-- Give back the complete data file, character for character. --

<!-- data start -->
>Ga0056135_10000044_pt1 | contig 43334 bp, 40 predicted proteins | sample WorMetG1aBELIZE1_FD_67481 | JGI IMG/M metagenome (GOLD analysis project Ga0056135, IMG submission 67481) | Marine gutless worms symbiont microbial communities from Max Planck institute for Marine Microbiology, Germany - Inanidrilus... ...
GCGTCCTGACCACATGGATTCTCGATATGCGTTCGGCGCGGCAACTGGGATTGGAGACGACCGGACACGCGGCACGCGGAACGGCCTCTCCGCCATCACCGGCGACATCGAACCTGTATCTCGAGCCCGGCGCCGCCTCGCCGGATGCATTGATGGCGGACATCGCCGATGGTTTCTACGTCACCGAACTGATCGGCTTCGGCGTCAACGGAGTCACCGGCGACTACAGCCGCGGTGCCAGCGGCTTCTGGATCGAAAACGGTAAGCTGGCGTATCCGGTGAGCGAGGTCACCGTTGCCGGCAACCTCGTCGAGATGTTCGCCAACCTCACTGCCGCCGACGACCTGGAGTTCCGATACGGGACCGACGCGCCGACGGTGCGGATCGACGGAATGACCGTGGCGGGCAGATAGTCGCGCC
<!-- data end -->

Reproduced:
>Ga0056135_10000044_pt1 | contig 43334 bp, 40 predicted proteins | sample WorMetG1aBELIZE1_FD_67481 | JGI IMG/M metagenome (GOLD analysis project Ga0056135, IMG submission 67481) | Marine gutless worms symbiont microbial communities from Max Planck institute for Marine Microbiology, Germany - Inanidrilus... ...
GCGTCCTGACCACATGGATTCTCGATATGCGTTCGGCGCGGCAACTGGGATTGGAGACGACCGGACACGCGGCACGCGGAACGGCCTCTCCGCCATCACCGGCGACATCGAACCTGTATCTCGAGCCCGGCGCCGCCTCGCCGGATGCATTGATGGCGGACATCGCCGATGGTTTCTACGTCACCGAACTGATCGGCTTCGGCGTCAACGGAGTCACCGGCGACTACAGCCGCGGTGCCAGCGGCTTCTGGATCGAAAACGGTAAGCTGGCGTATCCGGTGAGCGAGGTCACCGTTGCCGGCAACCTCGTCGAGATGTTCGCCAACCTCACTGCCGCCGACGACCTGGAGTTCCGATACGGGACCGACGCGCCGACGGTGCGGATCGACGGAATGACCGTGGCGGGCAGATAGTCGCGCC